"...Don't be fooled by the wit and hijinks that pour freely from this band however, they have a hell of a lot to say about our current state of affairs and Talbot rightly so, is mad as hell..."
Idles frontman Joe Talbot is eyeballing the curiously-gathered onlookers inside the tiny top floor room of Wakefield's Unity Works. He and his band are on another toilet circuit of the UK, but this time things are a little different. There's a momentum surrounding Idles that is swiftly gathering pace and it's been a long time coming. The Bristol quintet's stunning debut album 'Brutalism' has finally landed into our lives and quite bluntly, it pisses all over, well, just about everything else currently. 'Brutalism' is honest, intense, fun, captivating, often ridiculous and necessary as hell right now. Everything that's getting your goat in these uncharted times we find ourselves in, is addressed in a manner even the furious Sleaford Mods must surely applaud.
Barring the album's closing slower-paced track 'Slow Savage' and the sadly missing 'Rachel Khoo', their live set is pretty much the rest of Brutalism, with bells on. The infectiously catchy, pot-shot slinging of 'Well Done' stirs up a frenzy in the crowd and even a minor vocal false start on the punk-as-you-like 'Stendhal Syndrome' only intensifies the rest of the song. Lightning fast drums clatter with a heavy Future Of The Left-esque bass and razor-sharp guitars. Whether Talbot is purposefully entertaining himself as well as us is not in question. Carefree verbal swipes at bandmates and a tongue-lashing for the likes of Catfish And The Bottlemen abound. (Fair play). Don't be fooled by the wit and hijinks that pour freely from this band however, they have a hell of a lot to say about our current state of affairs and Talbot rightly so, is mad as hell. Rather than just goofing around, their strong sense of playfulness and ability to not take things too seriously only masks an intensity of a band that are ready to take on the pretenders of this world.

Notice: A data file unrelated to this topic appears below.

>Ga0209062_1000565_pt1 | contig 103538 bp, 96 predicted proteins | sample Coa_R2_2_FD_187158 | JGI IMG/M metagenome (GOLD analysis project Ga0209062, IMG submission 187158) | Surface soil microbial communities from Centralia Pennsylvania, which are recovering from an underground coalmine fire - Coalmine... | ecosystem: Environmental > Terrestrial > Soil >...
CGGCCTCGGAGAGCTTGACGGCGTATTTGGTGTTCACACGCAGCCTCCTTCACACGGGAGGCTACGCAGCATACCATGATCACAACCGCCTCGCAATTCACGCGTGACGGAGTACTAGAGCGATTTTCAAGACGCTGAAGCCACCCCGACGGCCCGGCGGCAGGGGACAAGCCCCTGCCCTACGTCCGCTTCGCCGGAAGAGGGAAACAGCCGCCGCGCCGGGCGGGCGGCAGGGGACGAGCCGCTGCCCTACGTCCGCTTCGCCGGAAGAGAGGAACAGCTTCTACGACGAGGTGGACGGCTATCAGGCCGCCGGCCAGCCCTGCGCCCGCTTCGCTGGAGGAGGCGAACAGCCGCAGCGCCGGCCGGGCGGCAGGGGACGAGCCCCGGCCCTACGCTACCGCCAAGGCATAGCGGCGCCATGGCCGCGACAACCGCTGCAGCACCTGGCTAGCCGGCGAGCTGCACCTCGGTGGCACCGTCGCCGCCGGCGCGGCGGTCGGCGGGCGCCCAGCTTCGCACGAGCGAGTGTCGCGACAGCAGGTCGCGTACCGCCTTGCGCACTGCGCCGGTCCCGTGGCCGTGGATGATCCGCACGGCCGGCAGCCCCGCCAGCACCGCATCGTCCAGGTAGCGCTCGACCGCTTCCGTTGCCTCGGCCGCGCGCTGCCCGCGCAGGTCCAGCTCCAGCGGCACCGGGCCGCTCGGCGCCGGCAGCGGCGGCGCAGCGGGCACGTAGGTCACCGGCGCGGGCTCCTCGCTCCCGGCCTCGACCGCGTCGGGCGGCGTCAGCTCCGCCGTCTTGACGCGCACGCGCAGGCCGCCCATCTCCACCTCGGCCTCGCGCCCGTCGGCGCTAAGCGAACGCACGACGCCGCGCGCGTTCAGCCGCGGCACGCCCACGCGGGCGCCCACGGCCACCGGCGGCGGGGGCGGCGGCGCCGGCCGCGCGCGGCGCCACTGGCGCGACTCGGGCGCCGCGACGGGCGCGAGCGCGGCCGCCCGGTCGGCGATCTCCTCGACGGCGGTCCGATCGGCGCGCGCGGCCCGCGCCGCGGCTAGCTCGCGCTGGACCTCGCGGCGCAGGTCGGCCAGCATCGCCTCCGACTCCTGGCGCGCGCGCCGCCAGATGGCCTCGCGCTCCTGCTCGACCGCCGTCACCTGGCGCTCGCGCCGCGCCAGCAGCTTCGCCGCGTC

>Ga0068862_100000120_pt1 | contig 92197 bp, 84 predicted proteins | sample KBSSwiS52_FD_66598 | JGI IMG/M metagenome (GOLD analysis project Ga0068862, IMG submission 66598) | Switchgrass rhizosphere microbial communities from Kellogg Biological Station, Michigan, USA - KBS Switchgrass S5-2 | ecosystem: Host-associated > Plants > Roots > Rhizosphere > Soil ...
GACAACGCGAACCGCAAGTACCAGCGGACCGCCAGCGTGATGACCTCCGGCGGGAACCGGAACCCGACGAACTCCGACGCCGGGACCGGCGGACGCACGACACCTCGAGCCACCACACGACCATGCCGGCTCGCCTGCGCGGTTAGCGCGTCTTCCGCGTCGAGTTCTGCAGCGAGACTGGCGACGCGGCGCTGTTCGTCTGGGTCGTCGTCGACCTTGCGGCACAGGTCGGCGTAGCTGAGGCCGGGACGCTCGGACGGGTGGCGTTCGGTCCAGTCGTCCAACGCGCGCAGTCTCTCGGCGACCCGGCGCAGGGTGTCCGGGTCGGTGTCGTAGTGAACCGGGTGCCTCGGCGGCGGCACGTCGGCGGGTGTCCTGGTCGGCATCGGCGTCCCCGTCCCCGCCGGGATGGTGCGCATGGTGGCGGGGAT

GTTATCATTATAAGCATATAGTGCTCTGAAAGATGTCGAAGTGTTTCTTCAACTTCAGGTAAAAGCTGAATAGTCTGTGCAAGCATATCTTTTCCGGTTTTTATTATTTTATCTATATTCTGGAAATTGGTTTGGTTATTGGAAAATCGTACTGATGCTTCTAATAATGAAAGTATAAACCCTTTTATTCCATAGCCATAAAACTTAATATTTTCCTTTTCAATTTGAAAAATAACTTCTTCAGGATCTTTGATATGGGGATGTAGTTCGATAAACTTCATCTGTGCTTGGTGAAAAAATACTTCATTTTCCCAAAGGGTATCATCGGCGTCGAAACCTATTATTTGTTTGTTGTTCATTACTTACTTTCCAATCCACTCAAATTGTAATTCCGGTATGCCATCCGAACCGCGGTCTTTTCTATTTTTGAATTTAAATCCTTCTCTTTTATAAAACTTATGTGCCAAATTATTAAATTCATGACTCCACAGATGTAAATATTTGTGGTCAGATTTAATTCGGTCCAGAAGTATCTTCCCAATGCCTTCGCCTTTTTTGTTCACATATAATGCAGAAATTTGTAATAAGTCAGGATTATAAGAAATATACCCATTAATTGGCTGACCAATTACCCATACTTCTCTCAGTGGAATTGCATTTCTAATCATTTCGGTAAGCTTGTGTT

Tonight's parting shot is led by Talbot inviting the audience up on to the stage then vacating it to film the closing noise-fest meltdown from his phone. Bemused and awkward looking gents fumble to find some moves as screaming guitars are placed over unsuspecting necks and the whole charming calamity comes to a close.
An element of slight danger and unpredictability lurks in the shadows wherever Idles play as they sweep across this country of ours.
There is hope Britain, and musically it lies within bands like this.
Words - Pete Jackson
Brutalism is available to buy now